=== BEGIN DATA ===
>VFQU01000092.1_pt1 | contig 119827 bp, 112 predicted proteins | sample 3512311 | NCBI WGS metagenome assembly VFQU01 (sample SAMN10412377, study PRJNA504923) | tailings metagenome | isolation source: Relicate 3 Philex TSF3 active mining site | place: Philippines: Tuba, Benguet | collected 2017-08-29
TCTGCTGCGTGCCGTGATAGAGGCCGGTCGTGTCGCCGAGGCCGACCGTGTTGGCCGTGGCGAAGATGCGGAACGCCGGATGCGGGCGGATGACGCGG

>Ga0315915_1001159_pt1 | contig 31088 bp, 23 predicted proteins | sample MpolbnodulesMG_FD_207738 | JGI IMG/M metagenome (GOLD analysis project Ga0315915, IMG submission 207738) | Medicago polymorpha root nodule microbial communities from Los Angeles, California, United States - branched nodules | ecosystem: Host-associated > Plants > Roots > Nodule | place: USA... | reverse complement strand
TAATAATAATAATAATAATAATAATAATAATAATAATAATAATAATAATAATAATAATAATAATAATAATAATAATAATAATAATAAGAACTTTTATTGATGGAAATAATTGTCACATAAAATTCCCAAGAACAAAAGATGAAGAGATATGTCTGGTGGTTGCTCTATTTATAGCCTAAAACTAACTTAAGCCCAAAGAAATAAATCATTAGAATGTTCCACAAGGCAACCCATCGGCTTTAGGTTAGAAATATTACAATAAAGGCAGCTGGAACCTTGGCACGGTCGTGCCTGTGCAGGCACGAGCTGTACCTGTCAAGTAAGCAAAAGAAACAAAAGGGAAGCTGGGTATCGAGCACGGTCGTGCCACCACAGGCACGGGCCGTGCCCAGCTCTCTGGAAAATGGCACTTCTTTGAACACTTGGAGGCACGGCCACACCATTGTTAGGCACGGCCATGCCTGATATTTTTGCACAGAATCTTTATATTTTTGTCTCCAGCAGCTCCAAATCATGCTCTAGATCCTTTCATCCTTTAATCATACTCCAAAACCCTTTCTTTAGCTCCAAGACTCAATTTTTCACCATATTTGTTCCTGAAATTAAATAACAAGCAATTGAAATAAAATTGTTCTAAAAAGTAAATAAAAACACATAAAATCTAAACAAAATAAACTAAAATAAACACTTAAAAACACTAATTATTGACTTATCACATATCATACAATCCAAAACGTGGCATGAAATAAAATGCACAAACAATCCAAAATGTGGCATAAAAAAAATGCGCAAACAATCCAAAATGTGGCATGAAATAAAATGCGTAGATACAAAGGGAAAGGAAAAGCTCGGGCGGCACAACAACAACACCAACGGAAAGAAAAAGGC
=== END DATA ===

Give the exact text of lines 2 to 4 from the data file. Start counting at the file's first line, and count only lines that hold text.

TCTGCTGCGTGCCGTGATAGAGGCCGGTCGTGTCGCCGAGGCCGACCGTGTTGGCCGTGGCGAAGATGCGGAACGCCGGATGCGGGCGGATGACGCGG

>Ga0315915_1001159_pt1 | contig 31088 bp, 23 predicted proteins | sample MpolbnodulesMG_FD_207738 | JGI IMG/M metagenome (GOLD analysis project Ga0315915, IMG submission 207738) | Medicago polymorpha root nodule microbial communities from Los Angeles, California, United States - branched nodules | ecosystem: Host-associated > Plants > Roots > Nodule | place: USA... | reverse complement strand
TAATAATAATAATAATAATAATAATAATAATAATAATAATAATAATAATAATAATAATAATAATAATAATAATAATAATAATAATAAGAACTTTTATTGATGGAAATAATTGTCACATAAAATTCCCAAGAACAAAAGATGAAGAGATATGTCTGGTGGTTGCTCTATTTATAGCCTAAAACTAACTTAAGCCCAAAGAAATAAATCATTAGAATGTTCCACAAGGCAACCCATCGGCTTTAGGTTAGAAATATTACAATAAAGGCAGCTGGAACCTTGGCACGGTCGTGCCTGTGCAGGCACGAGCTGTACCTGTCAAGTAAGCAAAAGAAACAAAAGGGAAGCTGGGTATCGAGCACGGTCGTGCCACCACAGGCACGGGCCGTGCCCAGCTCTCTGGAAAATGGCACTTCTTTGAACACTTGGAGGCACGGCCACACCATTGTTAGGCACGGCCATGCCTGATATTTTTGCACAGAATCTTTATATTTTTGTCTCCAGCAGCTCCAAATCATGCTCTAGATCCTTTCATCCTTTAATCATACTCCAAAACCCTTTCTTTAGCTCCAAGACTCAATTTTTCACCATATTTGTTCCTGAAATTAAATAACAAGCAATTGAAATAAAATTGTTCTAAAAAGTAAATAAAAACACATAAAATCTAAACAAAATAAACTAAAATAAACACTTAAAAACACTAATTATTGACTTATCACATATCATACAATCCAAAACGTGGCATGAAATAAAATGCACAAACAATCCAAAATGTGGCATAAAAAAAATGCGCAAACAATCCAAAATGTGGCATGAAATAAAATGCGTAGATACAAAGGGAAAGGAAAAGCTCGGGCGGCACAACAACAACACCAACGGAAAGAAAAAGGC